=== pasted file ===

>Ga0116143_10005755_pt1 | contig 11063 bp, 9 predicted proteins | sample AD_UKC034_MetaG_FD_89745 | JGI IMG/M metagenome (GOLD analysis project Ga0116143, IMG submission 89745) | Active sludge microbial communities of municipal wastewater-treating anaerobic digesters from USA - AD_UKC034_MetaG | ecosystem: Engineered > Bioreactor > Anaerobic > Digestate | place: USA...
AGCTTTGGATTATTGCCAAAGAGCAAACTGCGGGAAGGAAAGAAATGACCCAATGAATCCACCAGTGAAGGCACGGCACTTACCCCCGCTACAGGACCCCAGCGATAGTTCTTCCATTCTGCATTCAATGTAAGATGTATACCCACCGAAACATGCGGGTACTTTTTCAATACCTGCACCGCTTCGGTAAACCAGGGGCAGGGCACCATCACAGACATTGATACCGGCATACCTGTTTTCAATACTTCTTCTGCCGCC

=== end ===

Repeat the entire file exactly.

>Ga0116143_10005755_pt1 | contig 11063 bp, 9 predicted proteins | sample AD_UKC034_MetaG_FD_89745 | JGI IMG/M metagenome (GOLD analysis project Ga0116143, IMG submission 89745) | Active sludge microbial communities of municipal wastewater-treating anaerobic digesters from USA - AD_UKC034_MetaG | ecosystem: Engineered > Bioreactor > Anaerobic > Digestate | place: USA...
AGCTTTGGATTATTGCCAAAGAGCAAACTGCGGGAAGGAAAGAAATGACCCAATGAATCCACCAGTGAAGGCACGGCACTTACCCCCGCTACAGGACCCCAGCGATAGTTCTTCCATTCTGCATTCAATGTAAGATGTATACCCACCGAAACATGCGGGTACTTTTTCAATACCTGCACCGCTTCGGTAAACCAGGGGCAGGGCACCATCACAGACATTGATACCGGCATACCTGTTTTCAATACTTCTTCTGCCGCC